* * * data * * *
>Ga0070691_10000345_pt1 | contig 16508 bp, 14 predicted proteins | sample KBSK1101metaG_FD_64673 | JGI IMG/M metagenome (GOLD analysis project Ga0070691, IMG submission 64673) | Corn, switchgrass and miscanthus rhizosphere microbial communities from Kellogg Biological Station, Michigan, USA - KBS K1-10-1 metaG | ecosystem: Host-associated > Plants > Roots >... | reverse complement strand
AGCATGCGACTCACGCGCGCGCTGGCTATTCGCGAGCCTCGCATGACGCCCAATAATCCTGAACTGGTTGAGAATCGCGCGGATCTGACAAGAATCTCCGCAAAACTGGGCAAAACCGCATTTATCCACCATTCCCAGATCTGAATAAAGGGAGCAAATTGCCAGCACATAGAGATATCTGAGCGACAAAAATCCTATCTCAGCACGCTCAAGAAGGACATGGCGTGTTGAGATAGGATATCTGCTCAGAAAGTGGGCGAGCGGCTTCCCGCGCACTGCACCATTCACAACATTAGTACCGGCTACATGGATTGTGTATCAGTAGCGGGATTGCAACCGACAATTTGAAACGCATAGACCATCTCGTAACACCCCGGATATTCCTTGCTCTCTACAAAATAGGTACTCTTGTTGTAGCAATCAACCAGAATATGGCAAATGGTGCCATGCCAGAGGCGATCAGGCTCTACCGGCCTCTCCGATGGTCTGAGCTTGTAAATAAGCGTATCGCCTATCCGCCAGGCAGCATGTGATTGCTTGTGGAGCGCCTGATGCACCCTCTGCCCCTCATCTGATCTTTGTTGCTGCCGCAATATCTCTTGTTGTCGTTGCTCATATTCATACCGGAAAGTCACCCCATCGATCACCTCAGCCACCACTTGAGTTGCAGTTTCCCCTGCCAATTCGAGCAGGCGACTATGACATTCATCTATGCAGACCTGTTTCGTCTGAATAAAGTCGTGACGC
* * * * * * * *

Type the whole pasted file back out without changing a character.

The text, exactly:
>Ga0070691_10000345_pt1 | contig 16508 bp, 14 predicted proteins | sample KBSK1101metaG_FD_64673 | JGI IMG/M metagenome (GOLD analysis project Ga0070691, IMG submission 64673) | Corn, switchgrass and miscanthus rhizosphere microbial communities from Kellogg Biological Station, Michigan, USA - KBS K1-10-1 metaG | ecosystem: Host-associated > Plants > Roots >... | reverse complement strand
AGCATGCGACTCACGCGCGCGCTGGCTATTCGCGAGCCTCGCATGACGCCCAATAATCCTGAACTGGTTGAGAATCGCGCGGATCTGACAAGAATCTCCGCAAAACTGGGCAAAACCGCATTTATCCACCATTCCCAGATCTGAATAAAGGGAGCAAATTGCCAGCACATAGAGATATCTGAGCGACAAAAATCCTATCTCAGCACGCTCAAGAAGGACATGGCGTGTTGAGATAGGATATCTGCTCAGAAAGTGGGCGAGCGGCTTCCCGCGCACTGCACCATTCACAACATTAGTACCGGCTACATGGATTGTGTATCAGTAGCGGGATTGCAACCGACAATTTGAAACGCATAGACCATCTCGTAACACCCCGGATATTCCTTGCTCTCTACAAAATAGGTACTCTTGTTGTAGCAATCAACCAGAATATGGCAAATGGTGCCATGCCAGAGGCGATCAGGCTCTACCGGCCTCTCCGATGGTCTGAGCTTGTAAATAAGCGTATCGCCTATCCGCCAGGCAGCATGTGATTGCTTGTGGAGCGCCTGATGCACCCTCTGCCCCTCATCTGATCTTTGTTGCTGCCGCAATATCTCTTGTTGTCGTTGCTCATATTCATACCGGAAAGTCACCCCATCGATCACCTCAGCCACCACTTGAGTTGCAGTTTCCCCTGCCAATTCGAGCAGGCGACTATGACATTCATCTATGCAGACCTGTTTCGTCTGAATAAAGTCGTGACGC